We care about work - but does it care about us? ETCH seems to think it should.

The Wellness Retreat was an opportunity to take a pause within work hours. Dedicated time gifted back to us, to come together and look at the whole person, at Self, at our oneness and our individuality. To take a deep dive into where we are really at in life and look at where we want to go - giving us a tool kit on how to make desire a reality. Usually at corporate events such as this, one would expect shop talk to feature at some point; a vision update or strategy mapping session, but that never happened. From the moment of arrival there was space. A space of welcome and a space to just 'be' without a mask, without work ego or project 'baggage'. Were you to look around, you would have seen beaming faces, excitement, and an electricity in the air at our togetherness.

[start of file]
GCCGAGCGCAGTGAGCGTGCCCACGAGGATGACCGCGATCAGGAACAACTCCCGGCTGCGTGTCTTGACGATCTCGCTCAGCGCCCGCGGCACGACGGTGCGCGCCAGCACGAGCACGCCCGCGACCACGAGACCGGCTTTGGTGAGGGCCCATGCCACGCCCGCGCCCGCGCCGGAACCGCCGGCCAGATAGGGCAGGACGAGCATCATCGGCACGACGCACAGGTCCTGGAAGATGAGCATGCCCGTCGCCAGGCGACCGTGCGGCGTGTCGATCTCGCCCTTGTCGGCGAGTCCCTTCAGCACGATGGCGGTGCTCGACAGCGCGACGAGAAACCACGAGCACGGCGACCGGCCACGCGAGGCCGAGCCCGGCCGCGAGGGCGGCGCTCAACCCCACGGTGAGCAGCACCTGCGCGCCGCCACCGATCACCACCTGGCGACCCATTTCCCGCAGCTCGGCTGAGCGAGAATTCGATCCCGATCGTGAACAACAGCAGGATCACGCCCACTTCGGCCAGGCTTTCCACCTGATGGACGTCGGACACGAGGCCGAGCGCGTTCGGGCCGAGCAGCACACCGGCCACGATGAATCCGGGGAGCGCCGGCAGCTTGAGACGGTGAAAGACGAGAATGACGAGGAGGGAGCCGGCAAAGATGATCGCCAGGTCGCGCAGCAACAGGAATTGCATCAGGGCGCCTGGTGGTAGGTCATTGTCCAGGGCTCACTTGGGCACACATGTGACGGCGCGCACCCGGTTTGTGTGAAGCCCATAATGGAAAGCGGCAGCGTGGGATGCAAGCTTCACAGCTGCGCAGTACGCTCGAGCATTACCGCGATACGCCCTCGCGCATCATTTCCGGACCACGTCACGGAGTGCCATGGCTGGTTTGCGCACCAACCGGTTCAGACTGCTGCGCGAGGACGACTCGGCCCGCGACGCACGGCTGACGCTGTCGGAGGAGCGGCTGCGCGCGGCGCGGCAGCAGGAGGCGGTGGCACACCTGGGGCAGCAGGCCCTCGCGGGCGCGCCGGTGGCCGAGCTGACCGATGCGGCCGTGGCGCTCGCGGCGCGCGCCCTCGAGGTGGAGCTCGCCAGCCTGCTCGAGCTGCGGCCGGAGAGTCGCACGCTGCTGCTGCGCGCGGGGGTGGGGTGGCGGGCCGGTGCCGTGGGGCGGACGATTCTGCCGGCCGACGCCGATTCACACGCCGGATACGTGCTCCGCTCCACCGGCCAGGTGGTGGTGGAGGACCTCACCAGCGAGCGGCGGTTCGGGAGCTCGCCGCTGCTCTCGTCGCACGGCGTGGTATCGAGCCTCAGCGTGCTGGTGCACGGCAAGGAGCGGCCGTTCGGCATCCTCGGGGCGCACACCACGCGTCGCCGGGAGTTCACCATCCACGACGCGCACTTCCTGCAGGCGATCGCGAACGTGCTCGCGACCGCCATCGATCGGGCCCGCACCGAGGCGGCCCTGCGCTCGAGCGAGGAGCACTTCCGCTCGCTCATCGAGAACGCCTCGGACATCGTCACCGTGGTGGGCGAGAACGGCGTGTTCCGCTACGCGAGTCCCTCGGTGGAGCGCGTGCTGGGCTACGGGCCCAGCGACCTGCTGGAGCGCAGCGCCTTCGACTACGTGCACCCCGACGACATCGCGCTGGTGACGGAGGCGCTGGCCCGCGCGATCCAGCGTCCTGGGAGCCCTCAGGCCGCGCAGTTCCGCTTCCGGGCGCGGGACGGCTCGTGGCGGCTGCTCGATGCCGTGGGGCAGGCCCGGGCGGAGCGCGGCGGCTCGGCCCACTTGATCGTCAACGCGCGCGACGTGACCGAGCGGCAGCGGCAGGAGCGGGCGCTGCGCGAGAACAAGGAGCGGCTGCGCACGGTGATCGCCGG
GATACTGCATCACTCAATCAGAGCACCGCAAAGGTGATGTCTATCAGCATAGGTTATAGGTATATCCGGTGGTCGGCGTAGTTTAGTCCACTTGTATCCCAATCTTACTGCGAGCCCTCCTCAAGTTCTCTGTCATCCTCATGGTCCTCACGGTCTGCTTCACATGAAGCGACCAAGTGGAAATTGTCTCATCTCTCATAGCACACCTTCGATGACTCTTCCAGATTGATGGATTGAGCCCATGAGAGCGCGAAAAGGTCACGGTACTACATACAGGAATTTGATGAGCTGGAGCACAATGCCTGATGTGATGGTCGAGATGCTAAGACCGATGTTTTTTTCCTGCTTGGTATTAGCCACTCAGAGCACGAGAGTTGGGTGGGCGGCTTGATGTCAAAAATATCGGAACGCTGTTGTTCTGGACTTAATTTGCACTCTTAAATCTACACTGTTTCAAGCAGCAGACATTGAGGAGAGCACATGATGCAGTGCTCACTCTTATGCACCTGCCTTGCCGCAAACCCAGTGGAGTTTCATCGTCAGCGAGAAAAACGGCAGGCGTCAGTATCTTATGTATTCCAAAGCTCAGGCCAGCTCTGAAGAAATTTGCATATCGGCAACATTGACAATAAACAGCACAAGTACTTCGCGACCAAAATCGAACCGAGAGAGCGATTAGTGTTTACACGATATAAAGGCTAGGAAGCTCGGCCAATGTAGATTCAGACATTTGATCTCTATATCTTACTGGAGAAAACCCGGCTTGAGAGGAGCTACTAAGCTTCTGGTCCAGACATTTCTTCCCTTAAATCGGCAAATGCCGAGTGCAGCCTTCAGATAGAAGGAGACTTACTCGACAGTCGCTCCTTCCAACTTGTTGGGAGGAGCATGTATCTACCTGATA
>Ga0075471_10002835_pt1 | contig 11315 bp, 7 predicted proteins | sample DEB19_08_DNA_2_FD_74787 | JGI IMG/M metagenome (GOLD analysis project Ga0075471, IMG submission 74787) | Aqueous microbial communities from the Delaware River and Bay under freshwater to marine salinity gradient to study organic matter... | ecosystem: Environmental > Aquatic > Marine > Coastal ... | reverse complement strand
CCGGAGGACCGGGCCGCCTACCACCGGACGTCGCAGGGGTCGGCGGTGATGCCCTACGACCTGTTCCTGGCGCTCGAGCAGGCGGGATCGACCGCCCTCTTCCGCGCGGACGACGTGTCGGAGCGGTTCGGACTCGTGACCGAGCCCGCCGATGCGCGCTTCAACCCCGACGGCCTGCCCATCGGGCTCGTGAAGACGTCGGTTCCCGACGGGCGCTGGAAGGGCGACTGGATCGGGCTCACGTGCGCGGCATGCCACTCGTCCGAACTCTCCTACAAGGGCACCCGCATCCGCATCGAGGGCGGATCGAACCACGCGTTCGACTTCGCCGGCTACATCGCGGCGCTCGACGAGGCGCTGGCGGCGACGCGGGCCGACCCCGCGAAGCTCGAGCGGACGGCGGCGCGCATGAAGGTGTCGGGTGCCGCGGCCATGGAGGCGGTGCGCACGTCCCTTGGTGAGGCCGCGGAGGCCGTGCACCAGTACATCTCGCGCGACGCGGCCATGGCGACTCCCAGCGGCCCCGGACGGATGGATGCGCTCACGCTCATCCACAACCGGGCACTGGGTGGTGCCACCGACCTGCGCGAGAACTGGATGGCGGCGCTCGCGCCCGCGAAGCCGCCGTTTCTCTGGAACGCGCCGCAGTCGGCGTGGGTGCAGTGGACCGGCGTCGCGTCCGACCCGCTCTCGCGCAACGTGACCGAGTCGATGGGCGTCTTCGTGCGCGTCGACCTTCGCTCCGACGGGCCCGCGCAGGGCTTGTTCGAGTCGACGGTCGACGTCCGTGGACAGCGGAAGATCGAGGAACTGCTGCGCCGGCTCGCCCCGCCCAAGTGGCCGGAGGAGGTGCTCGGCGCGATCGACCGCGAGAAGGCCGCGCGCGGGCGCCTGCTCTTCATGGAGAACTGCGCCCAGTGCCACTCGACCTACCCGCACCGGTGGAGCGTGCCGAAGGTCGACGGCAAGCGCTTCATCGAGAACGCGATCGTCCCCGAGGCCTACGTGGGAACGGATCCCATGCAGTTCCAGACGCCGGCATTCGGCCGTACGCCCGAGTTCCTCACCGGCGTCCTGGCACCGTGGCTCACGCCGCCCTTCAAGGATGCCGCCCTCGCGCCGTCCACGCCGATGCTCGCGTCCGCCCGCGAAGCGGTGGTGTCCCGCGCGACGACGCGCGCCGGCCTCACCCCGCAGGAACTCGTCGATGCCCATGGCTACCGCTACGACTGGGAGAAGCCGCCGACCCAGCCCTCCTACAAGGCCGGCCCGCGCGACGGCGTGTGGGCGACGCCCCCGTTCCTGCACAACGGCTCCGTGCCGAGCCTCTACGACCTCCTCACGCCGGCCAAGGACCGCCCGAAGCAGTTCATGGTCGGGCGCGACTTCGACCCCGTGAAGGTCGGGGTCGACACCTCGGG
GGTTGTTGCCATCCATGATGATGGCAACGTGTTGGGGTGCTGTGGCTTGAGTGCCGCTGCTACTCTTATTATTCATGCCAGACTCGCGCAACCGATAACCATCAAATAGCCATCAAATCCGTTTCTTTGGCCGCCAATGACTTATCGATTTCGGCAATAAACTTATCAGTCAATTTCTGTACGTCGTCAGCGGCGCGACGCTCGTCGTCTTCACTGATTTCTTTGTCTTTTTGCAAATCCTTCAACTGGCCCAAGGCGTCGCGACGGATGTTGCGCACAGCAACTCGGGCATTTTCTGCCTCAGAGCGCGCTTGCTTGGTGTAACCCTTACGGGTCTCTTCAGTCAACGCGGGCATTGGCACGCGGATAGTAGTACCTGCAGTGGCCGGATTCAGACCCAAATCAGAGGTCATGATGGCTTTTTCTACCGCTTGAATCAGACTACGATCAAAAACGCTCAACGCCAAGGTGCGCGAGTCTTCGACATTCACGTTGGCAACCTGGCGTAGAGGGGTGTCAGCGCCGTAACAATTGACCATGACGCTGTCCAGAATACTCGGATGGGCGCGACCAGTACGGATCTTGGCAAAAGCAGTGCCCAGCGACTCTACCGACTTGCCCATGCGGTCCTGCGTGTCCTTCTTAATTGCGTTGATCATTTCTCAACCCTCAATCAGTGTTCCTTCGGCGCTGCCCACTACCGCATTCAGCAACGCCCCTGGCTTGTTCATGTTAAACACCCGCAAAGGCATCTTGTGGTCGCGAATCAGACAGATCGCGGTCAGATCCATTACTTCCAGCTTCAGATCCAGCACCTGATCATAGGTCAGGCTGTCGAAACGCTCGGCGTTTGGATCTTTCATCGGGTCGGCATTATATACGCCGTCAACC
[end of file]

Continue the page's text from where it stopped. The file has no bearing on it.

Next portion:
I've lived in Southampton for the past 11 years and never realised the treasure nestled in the quiet fields of Gambledown Farm existed. Naturally, my shoes and socks were off pretty much straight away, grounding down into the grass and dirt, deeply breathing in the warm air and drinking in the wide, open skies. It immediately brought the soul back to nature. The eager beavers and event organisers were busying themselves on the site. The welcome tent was erected and prepped with the Covid tests and gift bags at the entrance; the field was an array of colour with scattered pool noodles, hula hoops, cones, and tug-of-war rope for team games; the campfires were being loaded with wood; and four large BBQs were being readied for the banquet that was going to be laid out in a matter of hours. An old jeep held pride of place as the centrepiece to the evening's frivolities, situated between the safari tents that would house the majority of campers for the night. The jeep was our makeshift bar for the event, primed with copious beverages, including a fantastic home-brew (for the artisan beer lovers of the group). People trundled onto the camp grounds with their belongings. Some were clearly the well-weathered essentials-only-level-campers, whilst others (including myself) had evidently packed for all possibilities complete with kitchen sink in tow. The evening brought everyone back to basics - being together, around a table, and having enormous fun. It was the reset we all needed.